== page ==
By Mary Welch
In its largest funding to date, Maxia Pharmaceuticals Inc. is raising $20.5 million through the sale of Series B preferred stock and convertible debt, with the proceeds being used to complete the development of MX6, which now is in Phase III trials.
"This is what we wanted to bring in - about $20 million," said Magnus Pfahl, the company's chairman, president and CEO. "It should allow us to develop MX6 and bring other programs from the preclinical state to the clinic. This money alone should last us 24 months."
The placement actually is in three rounds, all of which will be closed by year's end, he said. The initial closing was for $10.25 million, with Bay City Capital BD LLC, of San Francisco, acting as placement agent. The investors included lead investor AP Asset Management AG, of Zurich, Switzerland, and Bay City Capital. The company has raised nearly $40 million since its founding five years ago.
"I think the investors were attracted to us because of our broad technology base," Pfahl said. "We have promising programs in several major disease areas, such as Type II diabetes, cancer, inflammation, osteoarthritis, rheumatoid arthritis and heart disease."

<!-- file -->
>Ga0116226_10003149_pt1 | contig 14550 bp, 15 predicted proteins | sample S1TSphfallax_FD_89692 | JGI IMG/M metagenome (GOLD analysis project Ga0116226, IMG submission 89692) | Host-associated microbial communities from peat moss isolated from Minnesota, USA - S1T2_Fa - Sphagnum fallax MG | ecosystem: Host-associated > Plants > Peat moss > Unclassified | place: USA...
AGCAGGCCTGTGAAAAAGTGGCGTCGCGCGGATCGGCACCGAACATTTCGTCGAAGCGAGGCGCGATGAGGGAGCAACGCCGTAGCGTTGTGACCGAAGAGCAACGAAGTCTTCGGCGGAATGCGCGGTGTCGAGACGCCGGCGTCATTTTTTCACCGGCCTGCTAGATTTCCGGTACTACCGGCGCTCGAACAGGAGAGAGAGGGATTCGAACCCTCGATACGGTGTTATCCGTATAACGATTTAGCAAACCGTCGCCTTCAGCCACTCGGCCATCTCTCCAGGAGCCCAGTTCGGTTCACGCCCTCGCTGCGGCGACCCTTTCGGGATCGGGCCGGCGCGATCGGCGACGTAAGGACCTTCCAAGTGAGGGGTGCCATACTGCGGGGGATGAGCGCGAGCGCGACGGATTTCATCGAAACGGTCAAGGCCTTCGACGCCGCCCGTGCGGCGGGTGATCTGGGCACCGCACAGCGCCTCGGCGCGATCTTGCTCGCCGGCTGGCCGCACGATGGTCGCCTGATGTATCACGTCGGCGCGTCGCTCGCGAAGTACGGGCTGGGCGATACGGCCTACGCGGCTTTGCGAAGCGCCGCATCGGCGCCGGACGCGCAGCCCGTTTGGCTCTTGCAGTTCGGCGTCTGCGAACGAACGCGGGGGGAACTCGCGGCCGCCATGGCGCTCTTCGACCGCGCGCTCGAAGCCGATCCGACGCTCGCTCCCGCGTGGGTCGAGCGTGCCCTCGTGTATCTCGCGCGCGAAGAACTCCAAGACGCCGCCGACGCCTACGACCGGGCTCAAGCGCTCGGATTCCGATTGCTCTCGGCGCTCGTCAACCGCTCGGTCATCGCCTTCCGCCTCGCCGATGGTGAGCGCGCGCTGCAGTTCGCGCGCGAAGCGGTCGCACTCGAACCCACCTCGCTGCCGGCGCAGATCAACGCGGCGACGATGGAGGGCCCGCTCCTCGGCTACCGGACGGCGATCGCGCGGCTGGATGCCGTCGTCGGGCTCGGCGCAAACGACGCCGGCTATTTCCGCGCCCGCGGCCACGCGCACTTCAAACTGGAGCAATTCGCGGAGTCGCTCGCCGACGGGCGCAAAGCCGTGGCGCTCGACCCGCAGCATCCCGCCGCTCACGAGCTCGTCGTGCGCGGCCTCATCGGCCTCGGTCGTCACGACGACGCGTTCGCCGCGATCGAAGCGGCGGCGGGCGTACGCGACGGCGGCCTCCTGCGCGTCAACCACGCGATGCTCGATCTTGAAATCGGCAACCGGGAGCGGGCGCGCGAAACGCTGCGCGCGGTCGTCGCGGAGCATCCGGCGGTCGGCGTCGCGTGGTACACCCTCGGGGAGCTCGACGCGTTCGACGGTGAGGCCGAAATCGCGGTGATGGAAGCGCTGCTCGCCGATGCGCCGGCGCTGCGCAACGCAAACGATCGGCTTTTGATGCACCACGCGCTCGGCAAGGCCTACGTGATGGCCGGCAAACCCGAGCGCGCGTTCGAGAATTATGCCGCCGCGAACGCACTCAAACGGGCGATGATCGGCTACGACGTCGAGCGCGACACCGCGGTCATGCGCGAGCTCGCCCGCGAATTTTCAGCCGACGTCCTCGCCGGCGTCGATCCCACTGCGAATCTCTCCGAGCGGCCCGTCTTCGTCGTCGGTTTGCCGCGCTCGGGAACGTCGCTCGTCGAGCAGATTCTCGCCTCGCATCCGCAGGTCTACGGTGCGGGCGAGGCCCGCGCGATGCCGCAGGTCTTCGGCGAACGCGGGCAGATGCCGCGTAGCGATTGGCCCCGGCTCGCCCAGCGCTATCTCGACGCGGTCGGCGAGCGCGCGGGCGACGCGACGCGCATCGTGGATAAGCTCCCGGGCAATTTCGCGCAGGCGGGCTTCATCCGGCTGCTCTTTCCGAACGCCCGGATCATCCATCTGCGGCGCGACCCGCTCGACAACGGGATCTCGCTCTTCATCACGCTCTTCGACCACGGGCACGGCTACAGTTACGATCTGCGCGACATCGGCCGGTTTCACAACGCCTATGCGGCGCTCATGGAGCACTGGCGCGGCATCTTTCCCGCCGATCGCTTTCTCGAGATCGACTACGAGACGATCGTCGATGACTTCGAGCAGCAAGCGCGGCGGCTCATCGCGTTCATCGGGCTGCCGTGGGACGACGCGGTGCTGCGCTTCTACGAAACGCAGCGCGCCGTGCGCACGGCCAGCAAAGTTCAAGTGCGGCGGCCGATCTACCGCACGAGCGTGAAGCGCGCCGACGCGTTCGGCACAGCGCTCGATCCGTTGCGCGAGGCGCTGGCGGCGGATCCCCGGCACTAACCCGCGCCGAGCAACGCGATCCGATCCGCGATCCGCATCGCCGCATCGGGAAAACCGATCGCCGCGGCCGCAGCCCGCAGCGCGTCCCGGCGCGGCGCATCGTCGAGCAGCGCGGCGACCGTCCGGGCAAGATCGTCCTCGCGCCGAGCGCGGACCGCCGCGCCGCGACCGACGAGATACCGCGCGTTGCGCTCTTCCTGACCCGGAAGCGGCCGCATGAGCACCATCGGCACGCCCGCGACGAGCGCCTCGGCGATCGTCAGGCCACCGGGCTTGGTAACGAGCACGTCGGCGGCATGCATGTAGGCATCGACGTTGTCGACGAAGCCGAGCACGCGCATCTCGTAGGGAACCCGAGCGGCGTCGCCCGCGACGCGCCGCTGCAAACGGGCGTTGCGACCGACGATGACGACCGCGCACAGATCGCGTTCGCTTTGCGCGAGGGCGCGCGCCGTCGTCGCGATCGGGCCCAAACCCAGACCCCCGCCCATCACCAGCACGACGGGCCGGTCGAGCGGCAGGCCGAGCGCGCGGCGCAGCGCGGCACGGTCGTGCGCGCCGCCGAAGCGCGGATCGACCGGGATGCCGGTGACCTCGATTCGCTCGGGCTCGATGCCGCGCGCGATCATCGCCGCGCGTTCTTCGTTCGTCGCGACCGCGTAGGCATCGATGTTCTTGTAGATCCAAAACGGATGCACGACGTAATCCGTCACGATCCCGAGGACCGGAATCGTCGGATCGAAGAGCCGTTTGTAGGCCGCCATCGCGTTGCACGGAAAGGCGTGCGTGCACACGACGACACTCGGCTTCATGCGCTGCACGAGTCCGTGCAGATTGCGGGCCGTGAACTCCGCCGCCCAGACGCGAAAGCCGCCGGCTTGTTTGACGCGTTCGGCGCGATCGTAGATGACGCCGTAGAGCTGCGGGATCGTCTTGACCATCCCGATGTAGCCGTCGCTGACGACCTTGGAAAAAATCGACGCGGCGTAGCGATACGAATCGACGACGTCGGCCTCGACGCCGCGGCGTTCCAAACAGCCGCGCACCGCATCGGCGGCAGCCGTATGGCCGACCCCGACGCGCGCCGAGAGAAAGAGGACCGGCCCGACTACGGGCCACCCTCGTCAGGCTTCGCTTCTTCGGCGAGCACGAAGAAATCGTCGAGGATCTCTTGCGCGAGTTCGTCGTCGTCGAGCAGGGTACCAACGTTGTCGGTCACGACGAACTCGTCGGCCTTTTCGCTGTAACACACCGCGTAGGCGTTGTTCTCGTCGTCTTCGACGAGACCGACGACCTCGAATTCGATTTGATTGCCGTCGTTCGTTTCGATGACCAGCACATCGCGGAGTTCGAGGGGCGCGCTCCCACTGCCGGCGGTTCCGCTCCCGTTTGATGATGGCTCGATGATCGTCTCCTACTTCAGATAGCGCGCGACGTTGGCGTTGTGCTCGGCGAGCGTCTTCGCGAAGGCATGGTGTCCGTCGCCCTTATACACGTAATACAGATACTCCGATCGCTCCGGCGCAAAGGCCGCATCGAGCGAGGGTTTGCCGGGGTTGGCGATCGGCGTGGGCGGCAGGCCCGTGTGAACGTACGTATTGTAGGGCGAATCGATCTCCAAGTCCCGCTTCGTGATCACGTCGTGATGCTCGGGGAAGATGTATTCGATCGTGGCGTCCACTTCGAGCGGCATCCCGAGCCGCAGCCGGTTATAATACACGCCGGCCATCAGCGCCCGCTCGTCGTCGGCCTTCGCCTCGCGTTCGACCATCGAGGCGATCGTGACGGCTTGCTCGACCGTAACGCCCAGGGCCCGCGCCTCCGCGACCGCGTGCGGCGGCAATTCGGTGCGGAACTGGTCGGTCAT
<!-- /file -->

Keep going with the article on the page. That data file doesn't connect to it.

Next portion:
MX6 incorporates a class of chemicals called retinoid-related molecules, shown to selectively target and kill a range of cancers in laboratory and animal models. It is in Phase III trials for the treatment of high-grade cervical intraepithelial neoplasia (CIN) and in Phase II trials for low-grade CIN. The Phase III trial involves 140 women at six U.S. clinical sites and compares MX6 to placebo. CIN is a condition that can lead to cervical cancer.
Also called cervical dysplasia, CIN usually is detected in a Pap smear, followed by a colposcopy and biopsy. High-grade CIN always involves surgery, while women with low-grade CIN have a wait-and-see option.
"There is a 30 percent chance that it will become cervical cancer with low-grade CIN," Pfahl said.
More than 2 million women each year are diagnosed with various grades of CIN, and about 700,000 women require surgery.
Maxia's product is a gel topical treatment that is applied via timed release over 14 days.
"MX6 will be the first medical treatment for this condition that is topical rather than invasive," Pfahl said.
The San Diego-based company expects to have results on the Phase III trial by the end of the year, with a new drug application filing sometime next year, he said. A European Phase III trial is under way as well. MX6 should enter Phase III trials for the low-grade condition next year.
In addition to MX6, Maxia completed a Phase I study of MXC3255, a novel insulin sensitizer for the treatment of Type II diabetes, and selected MX6054, the lead second-generation compound, as a candidate for clinical development. It also plans to initiate clinical development of a more potent apoptosis inducer for the treatment of non-small-cell lung cancer, prostate cancer and breast cancer by the end of the year.